Anderson says that when she got the call about winning the prize, she tried to sound cool but was silently jumping up and down. Her nominator writes, “Selena articulates, through brilliant prose, the fears and thoughts that preoccupy modern society. I have been consistently struck by the ways in which she balances the confidence of a mature writer with the vulnerability that characterizes the most impactful work. There is, at once, an emotional honesty and physical reality to her writing that has captivated me from story to story.” She also won the Transatlantic/Henfield Prize in fiction writing.
Selena is finishing a novel about three best friends who write letters to men in prison and working on a new project about the Texas-to-Mexico underground railroad. Anderson says that she will use some of the prize money to fund childcare so that she can finish some of her work-in-progress. https://www.ronajaffefoundation.org/2019/Winner/Selena-Anderson
https://thebaffler.com/fiction/tenderoni-anderson (for an excerpt of Tenderoni)
Ms. Anderson did her undergraduate work at the University of Texas at Austin and got her M.F.A. at Columbia, where she said “the best lesson … was to read with purpose.” She received her Ph.D. from the University of Houston. Tenderoni, Anderson’s recent collection of short stories melds fantasy and realism. The Rona Jaffe Foundation described it as examining “the boundaries of realism and fantasy … and interrogates the ideas of race, identity, and Black womanhood in the American South.” She is also finishing two other novels, Quinella and Cenisa, Samira, Monet. Her work has appeared or is forthcoming from Glimmer Train (see Amazon link below), Kenyon Review, Joyland, AGNI, The Best of Gigantic Anthology, Oxford American, The Georgia Review, Bomb, Callaloo, and Fence, among others. In addition to 360 Xochi Quetzal, Anderson has also attended residencies at the Breadloaf Writer’s Conference, the MacDowell Colony, the Carson McCullers Center and the Kimbilio Center. Selena is an Assistant Professor of Creative Writing at San José State University in California and Director of their Center for Literary Arts.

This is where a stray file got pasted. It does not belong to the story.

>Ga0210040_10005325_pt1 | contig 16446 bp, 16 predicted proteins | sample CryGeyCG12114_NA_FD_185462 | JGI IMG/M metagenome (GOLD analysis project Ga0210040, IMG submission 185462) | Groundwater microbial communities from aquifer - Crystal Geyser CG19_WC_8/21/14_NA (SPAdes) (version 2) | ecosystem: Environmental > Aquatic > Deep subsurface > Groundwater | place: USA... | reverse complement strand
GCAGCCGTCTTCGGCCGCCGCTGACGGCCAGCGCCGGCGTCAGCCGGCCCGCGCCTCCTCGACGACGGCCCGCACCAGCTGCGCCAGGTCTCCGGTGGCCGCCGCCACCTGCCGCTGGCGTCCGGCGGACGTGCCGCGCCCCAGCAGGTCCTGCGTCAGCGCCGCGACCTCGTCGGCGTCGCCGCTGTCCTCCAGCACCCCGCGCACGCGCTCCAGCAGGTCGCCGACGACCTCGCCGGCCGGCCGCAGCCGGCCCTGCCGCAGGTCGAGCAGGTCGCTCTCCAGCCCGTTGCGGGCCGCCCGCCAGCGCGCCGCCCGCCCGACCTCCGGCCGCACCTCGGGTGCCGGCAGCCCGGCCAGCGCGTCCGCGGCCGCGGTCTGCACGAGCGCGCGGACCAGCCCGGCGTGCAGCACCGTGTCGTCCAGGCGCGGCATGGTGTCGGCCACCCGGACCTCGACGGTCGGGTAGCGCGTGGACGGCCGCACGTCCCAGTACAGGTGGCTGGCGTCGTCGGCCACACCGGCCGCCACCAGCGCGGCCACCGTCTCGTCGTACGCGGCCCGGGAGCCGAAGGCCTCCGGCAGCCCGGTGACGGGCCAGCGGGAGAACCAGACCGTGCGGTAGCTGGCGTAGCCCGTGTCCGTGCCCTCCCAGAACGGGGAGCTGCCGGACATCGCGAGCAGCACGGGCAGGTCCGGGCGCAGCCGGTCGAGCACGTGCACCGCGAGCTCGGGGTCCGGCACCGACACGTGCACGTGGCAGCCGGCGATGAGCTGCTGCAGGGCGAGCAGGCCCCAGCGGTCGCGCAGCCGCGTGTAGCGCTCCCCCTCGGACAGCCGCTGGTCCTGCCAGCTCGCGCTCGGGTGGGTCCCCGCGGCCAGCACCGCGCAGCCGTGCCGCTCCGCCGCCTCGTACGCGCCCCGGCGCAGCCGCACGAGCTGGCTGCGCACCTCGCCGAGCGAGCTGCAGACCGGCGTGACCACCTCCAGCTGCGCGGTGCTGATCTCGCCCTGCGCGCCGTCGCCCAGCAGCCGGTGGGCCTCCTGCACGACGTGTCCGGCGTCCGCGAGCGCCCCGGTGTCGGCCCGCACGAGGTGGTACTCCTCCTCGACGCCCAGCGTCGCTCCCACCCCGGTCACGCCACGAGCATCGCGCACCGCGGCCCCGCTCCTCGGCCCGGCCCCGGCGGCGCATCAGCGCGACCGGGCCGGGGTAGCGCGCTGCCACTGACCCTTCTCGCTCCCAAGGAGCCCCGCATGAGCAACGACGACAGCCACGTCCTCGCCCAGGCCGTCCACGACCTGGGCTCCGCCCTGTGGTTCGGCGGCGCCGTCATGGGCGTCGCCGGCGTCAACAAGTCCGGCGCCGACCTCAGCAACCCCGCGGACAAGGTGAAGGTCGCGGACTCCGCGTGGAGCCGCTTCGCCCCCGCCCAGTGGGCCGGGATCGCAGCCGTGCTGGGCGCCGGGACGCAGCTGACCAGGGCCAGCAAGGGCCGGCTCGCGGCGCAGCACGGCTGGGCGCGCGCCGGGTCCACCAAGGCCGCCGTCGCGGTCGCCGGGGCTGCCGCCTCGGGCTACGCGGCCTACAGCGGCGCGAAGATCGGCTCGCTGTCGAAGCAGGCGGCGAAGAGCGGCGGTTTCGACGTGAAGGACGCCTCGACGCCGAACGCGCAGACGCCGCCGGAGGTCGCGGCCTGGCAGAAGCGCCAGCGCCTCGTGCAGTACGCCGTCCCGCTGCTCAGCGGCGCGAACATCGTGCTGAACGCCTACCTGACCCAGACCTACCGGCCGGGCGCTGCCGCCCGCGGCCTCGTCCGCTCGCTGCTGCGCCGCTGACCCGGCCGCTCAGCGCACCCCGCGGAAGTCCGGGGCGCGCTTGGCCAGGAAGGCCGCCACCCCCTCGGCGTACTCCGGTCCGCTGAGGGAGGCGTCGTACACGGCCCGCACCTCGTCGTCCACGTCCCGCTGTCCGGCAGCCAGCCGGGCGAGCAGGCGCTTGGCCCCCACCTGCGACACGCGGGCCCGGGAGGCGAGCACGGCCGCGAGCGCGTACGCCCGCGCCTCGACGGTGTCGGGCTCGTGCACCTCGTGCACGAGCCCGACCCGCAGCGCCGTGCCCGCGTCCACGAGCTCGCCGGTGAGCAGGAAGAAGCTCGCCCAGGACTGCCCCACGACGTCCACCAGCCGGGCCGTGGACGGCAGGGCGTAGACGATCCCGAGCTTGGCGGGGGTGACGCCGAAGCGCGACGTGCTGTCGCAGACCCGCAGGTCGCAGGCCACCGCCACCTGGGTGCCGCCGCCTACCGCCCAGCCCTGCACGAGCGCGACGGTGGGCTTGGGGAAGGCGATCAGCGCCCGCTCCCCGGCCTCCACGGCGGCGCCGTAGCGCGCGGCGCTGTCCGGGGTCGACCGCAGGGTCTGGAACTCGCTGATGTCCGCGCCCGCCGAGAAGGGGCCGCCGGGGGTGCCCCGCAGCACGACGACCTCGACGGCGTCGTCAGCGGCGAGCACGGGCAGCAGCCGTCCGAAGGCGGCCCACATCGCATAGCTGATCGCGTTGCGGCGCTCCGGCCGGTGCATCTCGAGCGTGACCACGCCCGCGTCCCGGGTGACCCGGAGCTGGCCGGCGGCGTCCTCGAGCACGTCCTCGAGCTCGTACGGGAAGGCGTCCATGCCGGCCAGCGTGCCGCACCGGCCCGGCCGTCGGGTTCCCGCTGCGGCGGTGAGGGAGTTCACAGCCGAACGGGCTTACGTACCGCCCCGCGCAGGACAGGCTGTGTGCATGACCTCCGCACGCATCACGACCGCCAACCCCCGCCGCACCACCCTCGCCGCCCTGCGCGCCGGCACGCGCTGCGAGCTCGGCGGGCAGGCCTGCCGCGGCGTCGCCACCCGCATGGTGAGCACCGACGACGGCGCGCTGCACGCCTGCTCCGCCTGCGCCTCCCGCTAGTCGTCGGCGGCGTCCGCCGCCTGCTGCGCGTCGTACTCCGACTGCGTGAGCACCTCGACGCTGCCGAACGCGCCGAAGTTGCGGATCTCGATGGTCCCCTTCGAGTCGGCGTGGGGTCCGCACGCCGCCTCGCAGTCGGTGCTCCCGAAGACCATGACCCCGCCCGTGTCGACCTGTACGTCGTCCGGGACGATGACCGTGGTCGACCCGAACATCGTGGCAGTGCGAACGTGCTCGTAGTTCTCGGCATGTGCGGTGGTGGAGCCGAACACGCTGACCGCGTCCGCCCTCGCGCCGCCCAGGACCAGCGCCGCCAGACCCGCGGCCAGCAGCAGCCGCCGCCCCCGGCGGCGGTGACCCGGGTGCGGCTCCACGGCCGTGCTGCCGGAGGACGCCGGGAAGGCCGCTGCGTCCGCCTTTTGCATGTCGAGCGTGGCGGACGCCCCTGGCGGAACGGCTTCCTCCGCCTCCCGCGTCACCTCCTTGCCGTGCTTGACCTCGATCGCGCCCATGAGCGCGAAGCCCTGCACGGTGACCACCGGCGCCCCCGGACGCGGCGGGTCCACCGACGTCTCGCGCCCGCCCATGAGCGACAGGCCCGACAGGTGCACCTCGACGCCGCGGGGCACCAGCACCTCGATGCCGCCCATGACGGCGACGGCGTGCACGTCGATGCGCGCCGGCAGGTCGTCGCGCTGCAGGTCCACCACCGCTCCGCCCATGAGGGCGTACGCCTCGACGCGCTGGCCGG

We are proud to announce that one of our 360 Xochi Quetzal Resident Writers, Selena Anderson, is one of the six winners of the prestigious Rona Jaffe Foundation Award. This prize is granted to writers who demonstrate great talent and promise and comes with a $40,000 award. Anderson says that when she got the call about winning the prize, she tried to sound cool but was silently jumping up and down. Her nominator writes, “Selena articulates, through brilliant prose, the fears and thoughts that preoccupy modern society. I have been consistently struck by the ways in which she balances the
https://thebaffler.com/fiction/tenderoni-anderson (for an excerpt of Tenderoni) https://blogs.sjsu.edu/newsroom/tag/selena-anderson/ https://www.ronajaffefoundation.org/2019/Winner/Selena-Anderson https://www.amazon.com/Glimmer-Train-Stories-Terrence-Cheng/dp/1595530282/ref=sr_1_7?dchild=1&keywords=selena+anderson&qid=1594741769&sr=8-7 https://www.oxfordamerican.org/magazine/item/1817-godmother-tea http://kimbiliofiction.com/?s=selena+anderson
In Mexico, seniors are traditionally cared for in the homes of relatives. But a boom of foreign retirees, many of them Americans, have begun moving to Mexico to live out their years, paying much less for independent and assisted living than in other countries. Special correspondent Kathleen McCleery reports.
A great many artists visit and receive inspiration from the beauty and tranquility that Lake Chapala has to offer. Lakeside has begun to attract many younger people as well. Mild climate, affordable cost of living, inexpensive medical and dental care, and many other service are a huge draw to the area for young and old alike!
November, 2020 (Cancelled due to Covid- please see below)
Feria Maestros del Arte (English – Masters of Art Fair) is a non profit organization and annual three-day event held to support Mexican handcrafts and folk art in Chapala, Jalisco, Mexico. As an organization, it is a recognized in both Mexico and the United States. Unlike other fairs of this type, invited participants are not charged booth fees or percentages, and are even afforded transport and accommodations with area families. The Feria has grown from thirteen artisan participants to over eighty. The main focus is to support the continuing existence of Mexican folk art, which is disappearing in many places due to migration and industrialization. Volunteers work to find artisans, raise funds, set up and take down and all operations during the event.
The three day event is held every November, with the main attraction being stalls of merchandise brought by Mexican artisans for sale. As of 2015, there are were over 80 participating artisans, from various Mexican states, especially Chiapas, Oaxaca, Michoacán and Jalisco. However, there have been representatives from as far north as Chihuahua and south to Yucatán. The wares vary from many kinds of pottery such as bruñido (burnished), petallillo, pineapple forms from Michoacan, recreations of pre Hispanic pieces, amate paper, alpaca cutlery, alebrijes from Oaxaca, wicker furniture, dolls, Catrina figures and numerous textiles, especially from Oaxaca and Chiapas. To date, the event has been popular mostly with foreign buyers, both living in and visiting Mexico, but it does attract a number of Mexican buyers as well. Many of the buyers are folk art collectors.